Controversial depictions of a high school mascot in one central Vermont community will be removed, a district administrator announced, following complaints the images conjured associations with the Ku Klux Klan.
“We’ve jokingly said Casper the Friendly Ghost would be better,” Randolph educator Nora Skolnick said of the way the Galloping Ghosts of Randolph are currently depicted.
Skolnick said for years now, she’s heard complaints the shrouded ghost riding a horse looks like a KKK member in a hood.
“The mascot mural still does resemble a klansman, with the long robes,” Sklonick told NECN and NBC10 Boston. “And made students uncomfortable and feel unsafe—so that had to change.”
This week, Superintendent Layne Millington of the Orange Southwest School District announced the gym wall showing the robed figure would be painted over, and clocks throughout the school showing the same image will be replaced.
Millington said he has seen mascot switches around the country become contentious, so he’s not holding any public meetings on the look of the Ghosts that could risk dividing Randolph.
Instead, Millington said he hopes cutting right to a decision will allow for meaningful conversations about racial justice, and make diverse members of the school community feel respected and welcome.
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“Each and every one of those students has stories that need to be told and need to be heard,” Millington said.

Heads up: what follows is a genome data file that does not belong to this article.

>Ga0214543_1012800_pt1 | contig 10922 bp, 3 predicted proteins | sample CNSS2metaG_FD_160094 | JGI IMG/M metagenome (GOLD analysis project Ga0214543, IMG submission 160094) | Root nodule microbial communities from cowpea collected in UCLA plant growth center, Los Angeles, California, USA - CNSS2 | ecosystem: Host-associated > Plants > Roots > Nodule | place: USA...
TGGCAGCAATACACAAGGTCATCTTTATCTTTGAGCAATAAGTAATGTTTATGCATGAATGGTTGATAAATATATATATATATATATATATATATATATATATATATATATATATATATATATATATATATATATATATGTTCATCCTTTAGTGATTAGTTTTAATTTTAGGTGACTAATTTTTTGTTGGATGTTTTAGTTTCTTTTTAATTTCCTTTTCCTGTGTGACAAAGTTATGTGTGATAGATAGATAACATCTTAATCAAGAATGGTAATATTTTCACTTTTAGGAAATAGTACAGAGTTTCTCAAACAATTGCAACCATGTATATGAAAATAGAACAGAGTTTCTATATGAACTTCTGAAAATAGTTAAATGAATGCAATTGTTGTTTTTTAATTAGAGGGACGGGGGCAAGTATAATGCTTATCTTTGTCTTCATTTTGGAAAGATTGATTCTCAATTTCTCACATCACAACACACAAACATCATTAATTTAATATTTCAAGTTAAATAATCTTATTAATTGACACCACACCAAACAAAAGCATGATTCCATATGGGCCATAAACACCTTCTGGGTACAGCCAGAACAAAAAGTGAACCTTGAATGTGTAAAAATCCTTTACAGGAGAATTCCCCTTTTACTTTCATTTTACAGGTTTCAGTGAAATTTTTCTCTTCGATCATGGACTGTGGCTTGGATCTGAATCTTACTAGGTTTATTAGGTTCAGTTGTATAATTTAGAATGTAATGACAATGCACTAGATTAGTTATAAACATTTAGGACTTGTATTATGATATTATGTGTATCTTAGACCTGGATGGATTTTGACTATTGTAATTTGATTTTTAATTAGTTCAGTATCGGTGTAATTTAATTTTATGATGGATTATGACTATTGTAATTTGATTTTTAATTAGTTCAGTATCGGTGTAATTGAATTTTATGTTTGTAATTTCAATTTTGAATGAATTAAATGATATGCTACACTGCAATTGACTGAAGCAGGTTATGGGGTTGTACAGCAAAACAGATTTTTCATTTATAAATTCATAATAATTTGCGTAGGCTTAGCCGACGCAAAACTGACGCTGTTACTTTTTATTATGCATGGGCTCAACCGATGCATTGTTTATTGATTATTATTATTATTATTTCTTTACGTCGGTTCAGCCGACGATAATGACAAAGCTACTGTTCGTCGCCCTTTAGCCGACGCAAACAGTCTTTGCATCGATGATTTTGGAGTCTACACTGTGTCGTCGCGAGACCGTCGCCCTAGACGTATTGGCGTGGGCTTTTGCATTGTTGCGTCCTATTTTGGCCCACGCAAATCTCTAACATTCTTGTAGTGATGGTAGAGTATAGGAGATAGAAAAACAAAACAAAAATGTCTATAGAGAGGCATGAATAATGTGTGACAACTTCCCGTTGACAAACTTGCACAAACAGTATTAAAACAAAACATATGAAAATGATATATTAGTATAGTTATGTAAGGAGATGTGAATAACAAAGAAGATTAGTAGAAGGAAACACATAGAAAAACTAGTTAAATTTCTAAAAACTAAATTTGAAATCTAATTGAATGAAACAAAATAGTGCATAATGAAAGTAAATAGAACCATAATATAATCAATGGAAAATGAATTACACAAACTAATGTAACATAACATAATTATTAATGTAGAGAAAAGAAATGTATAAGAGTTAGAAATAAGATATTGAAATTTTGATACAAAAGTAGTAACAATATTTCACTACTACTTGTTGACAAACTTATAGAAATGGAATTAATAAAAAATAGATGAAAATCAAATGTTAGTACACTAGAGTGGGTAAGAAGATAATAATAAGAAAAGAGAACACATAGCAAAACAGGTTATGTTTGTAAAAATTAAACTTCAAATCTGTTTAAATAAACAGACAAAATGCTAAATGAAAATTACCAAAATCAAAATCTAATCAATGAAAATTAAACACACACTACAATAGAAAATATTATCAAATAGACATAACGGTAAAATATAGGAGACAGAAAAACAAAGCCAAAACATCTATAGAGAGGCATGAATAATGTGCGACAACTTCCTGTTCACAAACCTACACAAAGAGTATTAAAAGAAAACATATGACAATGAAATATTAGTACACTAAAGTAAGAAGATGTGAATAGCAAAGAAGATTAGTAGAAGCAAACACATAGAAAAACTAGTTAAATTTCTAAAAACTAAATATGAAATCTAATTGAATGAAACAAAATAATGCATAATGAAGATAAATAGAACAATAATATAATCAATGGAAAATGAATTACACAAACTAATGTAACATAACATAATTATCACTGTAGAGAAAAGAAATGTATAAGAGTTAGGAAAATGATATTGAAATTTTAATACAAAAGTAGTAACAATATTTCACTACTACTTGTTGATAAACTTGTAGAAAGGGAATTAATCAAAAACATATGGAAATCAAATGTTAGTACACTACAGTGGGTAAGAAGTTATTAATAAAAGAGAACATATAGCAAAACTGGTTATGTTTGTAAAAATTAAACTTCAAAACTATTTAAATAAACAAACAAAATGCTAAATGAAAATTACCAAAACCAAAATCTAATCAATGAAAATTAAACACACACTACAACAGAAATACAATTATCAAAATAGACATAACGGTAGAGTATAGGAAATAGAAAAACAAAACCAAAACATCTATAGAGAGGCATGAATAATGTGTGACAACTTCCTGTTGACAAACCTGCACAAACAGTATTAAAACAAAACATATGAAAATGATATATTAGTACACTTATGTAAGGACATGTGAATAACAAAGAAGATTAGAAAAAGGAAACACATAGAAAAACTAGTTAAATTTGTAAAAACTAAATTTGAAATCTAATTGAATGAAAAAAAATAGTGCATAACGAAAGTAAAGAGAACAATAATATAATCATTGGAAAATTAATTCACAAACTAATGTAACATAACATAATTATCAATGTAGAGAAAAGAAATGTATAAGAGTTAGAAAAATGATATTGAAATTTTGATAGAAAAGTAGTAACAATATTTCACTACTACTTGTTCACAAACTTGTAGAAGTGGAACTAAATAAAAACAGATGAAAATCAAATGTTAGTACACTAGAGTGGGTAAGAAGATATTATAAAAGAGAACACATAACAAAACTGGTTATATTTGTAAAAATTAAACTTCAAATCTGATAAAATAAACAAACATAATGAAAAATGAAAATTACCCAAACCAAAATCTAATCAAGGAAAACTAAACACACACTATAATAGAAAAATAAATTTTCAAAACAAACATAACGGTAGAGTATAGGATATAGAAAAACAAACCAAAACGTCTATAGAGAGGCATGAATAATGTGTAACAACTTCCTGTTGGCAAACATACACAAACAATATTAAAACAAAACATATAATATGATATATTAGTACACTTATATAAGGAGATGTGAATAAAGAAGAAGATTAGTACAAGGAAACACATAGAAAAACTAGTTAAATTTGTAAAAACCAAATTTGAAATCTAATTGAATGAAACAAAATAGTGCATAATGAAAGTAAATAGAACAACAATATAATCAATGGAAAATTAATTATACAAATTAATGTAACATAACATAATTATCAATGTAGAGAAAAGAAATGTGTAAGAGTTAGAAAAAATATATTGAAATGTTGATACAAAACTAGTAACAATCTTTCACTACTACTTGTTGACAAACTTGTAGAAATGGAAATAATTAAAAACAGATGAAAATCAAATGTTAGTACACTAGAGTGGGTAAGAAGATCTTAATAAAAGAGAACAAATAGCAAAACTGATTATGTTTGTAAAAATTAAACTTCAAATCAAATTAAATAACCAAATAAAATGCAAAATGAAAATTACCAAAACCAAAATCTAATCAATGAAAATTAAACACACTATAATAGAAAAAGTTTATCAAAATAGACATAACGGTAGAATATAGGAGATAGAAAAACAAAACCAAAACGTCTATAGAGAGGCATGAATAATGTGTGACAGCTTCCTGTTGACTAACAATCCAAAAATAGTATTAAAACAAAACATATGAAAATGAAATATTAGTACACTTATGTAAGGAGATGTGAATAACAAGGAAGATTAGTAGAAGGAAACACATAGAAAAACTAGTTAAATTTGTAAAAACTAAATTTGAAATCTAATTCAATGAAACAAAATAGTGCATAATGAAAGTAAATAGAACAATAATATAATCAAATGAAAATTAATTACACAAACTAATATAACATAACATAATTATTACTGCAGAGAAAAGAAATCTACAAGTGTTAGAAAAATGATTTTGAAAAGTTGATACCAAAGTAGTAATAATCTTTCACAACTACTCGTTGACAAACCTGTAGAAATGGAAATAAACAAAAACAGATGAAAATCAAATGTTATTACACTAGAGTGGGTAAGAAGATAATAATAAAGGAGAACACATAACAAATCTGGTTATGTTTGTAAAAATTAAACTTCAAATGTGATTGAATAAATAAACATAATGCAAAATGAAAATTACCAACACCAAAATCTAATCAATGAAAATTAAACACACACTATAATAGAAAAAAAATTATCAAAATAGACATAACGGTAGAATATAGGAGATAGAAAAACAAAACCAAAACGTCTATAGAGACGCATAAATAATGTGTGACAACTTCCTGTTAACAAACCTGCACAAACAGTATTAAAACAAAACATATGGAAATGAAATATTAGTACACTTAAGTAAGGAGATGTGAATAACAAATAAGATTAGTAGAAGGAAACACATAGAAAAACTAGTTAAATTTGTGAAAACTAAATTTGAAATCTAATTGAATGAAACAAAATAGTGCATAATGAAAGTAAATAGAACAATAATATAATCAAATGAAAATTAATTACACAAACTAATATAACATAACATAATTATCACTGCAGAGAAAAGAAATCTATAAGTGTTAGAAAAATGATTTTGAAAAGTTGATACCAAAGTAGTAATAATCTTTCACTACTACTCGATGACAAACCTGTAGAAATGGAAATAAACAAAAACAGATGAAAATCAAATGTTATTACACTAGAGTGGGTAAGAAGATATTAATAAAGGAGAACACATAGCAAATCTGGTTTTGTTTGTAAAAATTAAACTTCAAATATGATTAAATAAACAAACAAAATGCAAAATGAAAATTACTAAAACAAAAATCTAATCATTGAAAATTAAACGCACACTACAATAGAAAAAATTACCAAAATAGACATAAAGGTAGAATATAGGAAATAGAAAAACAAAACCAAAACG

The administrator wants to be clear on one key point. The mascot itself won’t change, he said, explaining the Galloping Ghost will stay—only the illustration of the mascot will change.
Should a new image replace the one being removed, it’ll be a version from the school archives that shows a skeleton, Millington said.
“It’s not a man in a hood,” the superintendent pointed out.
Not everyone agreed the current version had to be replaced.
“It doesn’t bother me at all or anything,” said Peter Pratt, a Randolph Union alum from the class of 2000. “If they want to change it, I guess they’re going to change it, but they’re going to have a lot of people protesting.”
NECN and NBC10 Boston reached out to Curtiss Reed, Jr., the executive director of the Vermont Partnership for Fairness and Diversity, based in Brattleboro.
Reed returned a phone call after the video editing deadline for our initial report on the Randolph Union decision.
In the phone conversation, Reed applauded Millington for what he called “conspicuously courageous” leadership in recognizing the power symbols can have in schools, and gave him credit for rethinking the imagery.
Reed described the skeleton or grim reaper replacement as “quirky” and perhaps an unusual choice, but acknowledged it is not evocative of the KKK or overtly racist.
Outside the gym of Randolph Union High School, a framed story explains the 1940 boys’ basketball team was said to move as ghosts would, darting down the court so quickly, their white uniforms were a blur.
Then and there, a school mascot was born, the document explains.
Millington and Skolnick each said they hope to see squabbles over the way the character is drawn put aside, so the district can focus on what matters: producing better outcomes for all students.
“I think we’re doing that work,” Skolnick said.